• Copy of selection policy and library mission statement at my library.
    • ALA Library Bill of Rights
    • Good and bad reviews of the book
    • Alternative works a student could read
    • Reconsideration form if patron is not satisfied with rationale
  3. When talking to patron, I would listen to their concerns without getting on the defensive and attempt to sympathize with their concerns. In some cases, all an upset patron needs is to be able to vent and know that someone is listening to them.
  4. If needed, I would send the challenge up the chain of command.

This book represents actual things that certainly happened to people during World War II. It is not all pleasant to read about, but as they say, the way to avoid repeating history is to learn about it. I consider the benefits to be gained from this book to far outweigh the unpleasant elements.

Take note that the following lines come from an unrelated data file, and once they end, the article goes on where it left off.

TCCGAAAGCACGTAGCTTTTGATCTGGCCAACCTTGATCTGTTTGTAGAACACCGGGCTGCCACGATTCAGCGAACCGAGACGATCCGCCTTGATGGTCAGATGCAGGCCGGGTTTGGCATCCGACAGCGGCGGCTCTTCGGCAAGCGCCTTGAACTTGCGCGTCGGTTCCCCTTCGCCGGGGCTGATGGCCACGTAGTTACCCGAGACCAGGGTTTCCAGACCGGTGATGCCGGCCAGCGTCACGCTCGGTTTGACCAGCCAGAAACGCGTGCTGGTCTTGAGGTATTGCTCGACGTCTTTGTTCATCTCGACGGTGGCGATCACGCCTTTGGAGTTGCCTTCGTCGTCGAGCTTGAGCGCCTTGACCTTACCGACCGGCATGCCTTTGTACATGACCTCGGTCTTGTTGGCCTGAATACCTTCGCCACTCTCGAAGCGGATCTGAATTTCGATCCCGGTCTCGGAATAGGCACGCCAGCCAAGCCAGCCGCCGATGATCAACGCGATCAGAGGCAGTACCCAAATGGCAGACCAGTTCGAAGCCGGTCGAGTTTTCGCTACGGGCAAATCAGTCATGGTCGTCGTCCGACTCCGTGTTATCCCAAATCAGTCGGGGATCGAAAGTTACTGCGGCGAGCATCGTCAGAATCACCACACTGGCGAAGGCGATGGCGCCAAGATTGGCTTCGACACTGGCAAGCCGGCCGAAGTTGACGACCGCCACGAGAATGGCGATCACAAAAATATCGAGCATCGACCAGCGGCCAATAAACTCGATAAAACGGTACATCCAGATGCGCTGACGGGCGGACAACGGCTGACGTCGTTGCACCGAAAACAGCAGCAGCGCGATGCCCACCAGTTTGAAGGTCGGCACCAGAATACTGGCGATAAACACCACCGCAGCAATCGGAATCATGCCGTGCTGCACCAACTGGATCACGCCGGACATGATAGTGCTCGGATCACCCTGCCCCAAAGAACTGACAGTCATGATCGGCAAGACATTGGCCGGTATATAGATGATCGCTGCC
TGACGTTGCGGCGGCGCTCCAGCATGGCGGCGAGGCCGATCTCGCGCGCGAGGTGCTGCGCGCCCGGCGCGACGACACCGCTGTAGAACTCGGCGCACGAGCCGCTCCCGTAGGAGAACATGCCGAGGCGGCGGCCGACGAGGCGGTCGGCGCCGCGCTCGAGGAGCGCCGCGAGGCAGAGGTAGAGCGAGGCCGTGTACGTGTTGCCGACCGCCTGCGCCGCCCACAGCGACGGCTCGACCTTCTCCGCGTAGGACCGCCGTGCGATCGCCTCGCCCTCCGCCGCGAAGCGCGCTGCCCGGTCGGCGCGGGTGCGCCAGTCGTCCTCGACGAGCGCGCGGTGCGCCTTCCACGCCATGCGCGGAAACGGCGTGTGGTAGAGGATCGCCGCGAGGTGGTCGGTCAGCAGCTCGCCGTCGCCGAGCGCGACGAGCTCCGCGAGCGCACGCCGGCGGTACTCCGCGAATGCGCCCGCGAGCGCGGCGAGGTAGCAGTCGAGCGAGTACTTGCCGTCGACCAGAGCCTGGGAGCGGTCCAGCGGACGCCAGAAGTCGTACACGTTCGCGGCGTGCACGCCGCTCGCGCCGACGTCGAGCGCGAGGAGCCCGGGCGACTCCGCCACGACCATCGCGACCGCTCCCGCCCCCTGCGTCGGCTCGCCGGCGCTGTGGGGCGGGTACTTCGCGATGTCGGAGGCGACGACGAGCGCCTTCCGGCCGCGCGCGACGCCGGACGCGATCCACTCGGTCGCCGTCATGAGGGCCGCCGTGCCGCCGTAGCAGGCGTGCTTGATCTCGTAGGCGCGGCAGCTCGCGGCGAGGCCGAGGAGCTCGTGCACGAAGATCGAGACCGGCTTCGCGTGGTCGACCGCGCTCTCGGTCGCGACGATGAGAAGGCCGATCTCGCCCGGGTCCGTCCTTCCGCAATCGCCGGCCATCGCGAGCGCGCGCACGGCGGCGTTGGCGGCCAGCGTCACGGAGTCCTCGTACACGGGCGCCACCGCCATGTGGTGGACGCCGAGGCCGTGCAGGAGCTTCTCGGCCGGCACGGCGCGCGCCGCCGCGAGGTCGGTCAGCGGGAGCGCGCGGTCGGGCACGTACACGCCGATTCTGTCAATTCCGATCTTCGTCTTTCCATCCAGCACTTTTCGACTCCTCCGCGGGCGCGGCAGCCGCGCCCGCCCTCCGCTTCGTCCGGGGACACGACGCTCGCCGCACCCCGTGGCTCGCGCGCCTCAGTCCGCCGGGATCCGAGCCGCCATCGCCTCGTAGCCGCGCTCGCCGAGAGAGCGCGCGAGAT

Why did you include this book? : It has become one of my favorite books, and is a well-researched account into women’s roles in the past.

Reference Page:

Wein, Elizabeth (2013). Biography. Elizabeth Wein website. Retrieved from http://www.elizabethwein.com/

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  1. Pingback: Alphabetical List of Titles | let's talk about that book...